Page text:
Make the Transition to a Low Carbon Future
Energy – Transportation – Food – Buying Habits – Waste
As households and communities, our daily activities and our purchasing decisions have a bigger impact than we may know. When we understand our impact better, we can begin to make better decisions for our own future and our children’s future. Where do we begin?
Let’s start by understanding our “carbon footprint” (a measure of greenhouse gas emissions we are directly or indirectly releasing1).
Minnesota Greenhouse Gas Emissions (from the MPCA)This graph (from the MPCA) shows the source of greenhouse gas emissions in Minnesota (2016 figures). Our numbers are different from national numbers in some ways, and similar in others.
- Agriculture is only 9% of greenhouse gas emissions nationally, but it leads the list in Minnesota. Decisions we make around food and food waste can have an impact; so can our investments in responsible farmers and soil improvement projects, and support for forest and prairie restoration.
- Transportation emissions are the largest source nationally, with most emissions coming from passenger vehicles and light-duty trucks. Don’t forget flying! That’s 3% of ALL greenhouse gas emissions globally.
- Electricity production is just behind transportation, in Minnesota and nationally. Minnesota is getting greener as our major utility company begins to close its coal-burning plants, but switching to natural gas (another fossil fuel) also has its challenges. Electricity in our homes takes 38.5% of the energy utility companies produce. We have a lot of control over that energy use. And as employees or congregants, we can extend our influence to help our workplaces and faith communities reduce their usage, too.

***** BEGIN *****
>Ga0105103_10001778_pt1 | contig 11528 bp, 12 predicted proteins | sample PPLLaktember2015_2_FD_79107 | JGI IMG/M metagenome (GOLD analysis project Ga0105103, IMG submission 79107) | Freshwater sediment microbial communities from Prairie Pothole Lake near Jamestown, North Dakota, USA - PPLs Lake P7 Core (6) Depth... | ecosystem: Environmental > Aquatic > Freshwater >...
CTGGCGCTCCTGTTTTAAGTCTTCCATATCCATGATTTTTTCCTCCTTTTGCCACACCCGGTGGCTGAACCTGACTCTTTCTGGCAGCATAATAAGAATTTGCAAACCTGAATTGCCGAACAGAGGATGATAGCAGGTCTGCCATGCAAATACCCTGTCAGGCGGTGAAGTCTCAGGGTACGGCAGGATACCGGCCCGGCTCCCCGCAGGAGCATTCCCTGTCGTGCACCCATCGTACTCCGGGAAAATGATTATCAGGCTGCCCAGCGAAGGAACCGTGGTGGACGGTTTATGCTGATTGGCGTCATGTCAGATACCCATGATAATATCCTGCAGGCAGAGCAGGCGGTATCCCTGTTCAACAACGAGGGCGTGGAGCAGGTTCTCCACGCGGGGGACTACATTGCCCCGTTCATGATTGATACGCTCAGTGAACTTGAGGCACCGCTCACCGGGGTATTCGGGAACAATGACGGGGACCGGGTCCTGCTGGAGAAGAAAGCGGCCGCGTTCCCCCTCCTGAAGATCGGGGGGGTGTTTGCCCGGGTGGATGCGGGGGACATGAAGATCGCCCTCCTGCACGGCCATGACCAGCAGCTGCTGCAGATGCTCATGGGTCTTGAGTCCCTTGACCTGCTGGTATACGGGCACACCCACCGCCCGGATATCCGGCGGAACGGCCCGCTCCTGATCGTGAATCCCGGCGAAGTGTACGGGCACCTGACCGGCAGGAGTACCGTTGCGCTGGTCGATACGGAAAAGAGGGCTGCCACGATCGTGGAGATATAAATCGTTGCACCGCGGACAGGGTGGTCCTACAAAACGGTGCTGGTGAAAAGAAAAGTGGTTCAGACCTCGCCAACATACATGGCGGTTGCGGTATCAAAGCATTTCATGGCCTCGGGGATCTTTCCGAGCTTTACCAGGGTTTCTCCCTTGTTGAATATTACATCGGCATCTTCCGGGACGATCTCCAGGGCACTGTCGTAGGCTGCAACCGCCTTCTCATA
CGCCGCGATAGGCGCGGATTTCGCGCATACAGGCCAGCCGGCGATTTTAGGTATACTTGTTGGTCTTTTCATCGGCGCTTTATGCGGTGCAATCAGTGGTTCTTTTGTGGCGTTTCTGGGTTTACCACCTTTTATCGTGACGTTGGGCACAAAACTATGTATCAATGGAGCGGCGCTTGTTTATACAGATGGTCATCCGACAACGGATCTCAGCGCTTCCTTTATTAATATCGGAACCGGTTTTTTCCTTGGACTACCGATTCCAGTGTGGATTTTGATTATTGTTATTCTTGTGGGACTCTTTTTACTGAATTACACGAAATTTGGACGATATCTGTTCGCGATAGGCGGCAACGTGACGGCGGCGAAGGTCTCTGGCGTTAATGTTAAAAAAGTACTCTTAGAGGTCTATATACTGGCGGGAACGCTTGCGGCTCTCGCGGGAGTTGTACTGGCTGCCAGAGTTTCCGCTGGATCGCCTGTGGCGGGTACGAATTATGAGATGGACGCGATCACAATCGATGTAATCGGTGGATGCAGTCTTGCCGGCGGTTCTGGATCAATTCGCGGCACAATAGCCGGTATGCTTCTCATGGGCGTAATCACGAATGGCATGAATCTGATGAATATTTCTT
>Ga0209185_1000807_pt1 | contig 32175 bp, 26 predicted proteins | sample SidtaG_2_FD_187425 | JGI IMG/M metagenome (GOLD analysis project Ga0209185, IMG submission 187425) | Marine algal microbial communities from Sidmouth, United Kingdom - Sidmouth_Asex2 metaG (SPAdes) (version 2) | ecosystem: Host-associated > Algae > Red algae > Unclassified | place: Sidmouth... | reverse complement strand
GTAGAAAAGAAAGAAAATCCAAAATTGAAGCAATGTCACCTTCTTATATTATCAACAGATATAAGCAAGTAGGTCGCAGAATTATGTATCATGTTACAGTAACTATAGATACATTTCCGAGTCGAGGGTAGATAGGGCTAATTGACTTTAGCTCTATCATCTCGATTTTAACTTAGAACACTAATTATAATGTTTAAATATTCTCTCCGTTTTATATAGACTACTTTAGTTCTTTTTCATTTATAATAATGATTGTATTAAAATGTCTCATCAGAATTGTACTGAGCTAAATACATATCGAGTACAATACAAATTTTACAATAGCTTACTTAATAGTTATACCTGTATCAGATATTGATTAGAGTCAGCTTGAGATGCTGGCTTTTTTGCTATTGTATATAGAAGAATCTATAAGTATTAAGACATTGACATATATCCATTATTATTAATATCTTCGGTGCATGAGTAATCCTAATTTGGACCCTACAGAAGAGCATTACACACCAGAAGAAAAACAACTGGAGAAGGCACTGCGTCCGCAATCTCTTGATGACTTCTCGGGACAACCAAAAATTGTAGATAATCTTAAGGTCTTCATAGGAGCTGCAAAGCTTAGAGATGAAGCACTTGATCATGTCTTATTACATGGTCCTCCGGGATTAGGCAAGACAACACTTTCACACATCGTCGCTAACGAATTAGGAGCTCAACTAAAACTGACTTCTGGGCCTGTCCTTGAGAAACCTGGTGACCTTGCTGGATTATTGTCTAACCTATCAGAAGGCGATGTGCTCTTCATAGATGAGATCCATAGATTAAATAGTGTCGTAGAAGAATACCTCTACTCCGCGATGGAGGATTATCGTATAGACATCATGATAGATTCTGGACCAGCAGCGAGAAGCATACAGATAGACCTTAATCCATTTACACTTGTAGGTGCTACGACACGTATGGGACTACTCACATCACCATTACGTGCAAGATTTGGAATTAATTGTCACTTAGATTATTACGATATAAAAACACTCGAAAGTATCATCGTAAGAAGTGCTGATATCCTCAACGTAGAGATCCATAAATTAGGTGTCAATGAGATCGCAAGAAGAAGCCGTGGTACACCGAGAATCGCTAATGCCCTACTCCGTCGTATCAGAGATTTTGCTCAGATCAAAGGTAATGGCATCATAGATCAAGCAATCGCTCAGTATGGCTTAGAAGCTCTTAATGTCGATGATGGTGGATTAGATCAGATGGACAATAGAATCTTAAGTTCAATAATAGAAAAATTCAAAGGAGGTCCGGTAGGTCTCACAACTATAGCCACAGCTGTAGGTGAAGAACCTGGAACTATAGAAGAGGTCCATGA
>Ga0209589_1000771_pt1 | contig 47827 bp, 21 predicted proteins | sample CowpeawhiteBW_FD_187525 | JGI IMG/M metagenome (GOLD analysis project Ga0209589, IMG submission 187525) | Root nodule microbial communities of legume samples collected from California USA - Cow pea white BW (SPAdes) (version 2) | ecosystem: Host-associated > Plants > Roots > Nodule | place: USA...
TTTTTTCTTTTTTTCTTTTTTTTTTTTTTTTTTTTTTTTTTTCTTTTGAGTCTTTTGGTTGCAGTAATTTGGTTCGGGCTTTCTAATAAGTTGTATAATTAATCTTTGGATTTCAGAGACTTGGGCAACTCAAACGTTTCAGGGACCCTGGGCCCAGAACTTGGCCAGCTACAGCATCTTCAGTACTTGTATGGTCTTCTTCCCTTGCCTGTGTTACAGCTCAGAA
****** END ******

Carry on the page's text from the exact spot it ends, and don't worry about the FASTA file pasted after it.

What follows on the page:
- Industrial and commercial emissions are impacted by the way we buy and how much we waste. But through our workplace activities and professional associations, we may be able to shift industry practices from the inside, and with consumer campaigns we may create pressure for change from the outside.
This website describes practical actions that individuals, groups, and communities can take to reduce their impact. Many of the examples provided here come from Transition Town groups in Minnesota and in other places in the U.S. but you can also find neighborhood organizations, green teams, and creation care teams who are taking positive, practical action.
It’s not important what your group is called; it’s important that people are taking action.
While doing so, you may find that you save money, breathe cleaner air, eat better food, and make new friends. You may also find that you are better prepared, more resilient, and more connected to community. That’s something we will all need as we face increasingly severe weather challenges ahead.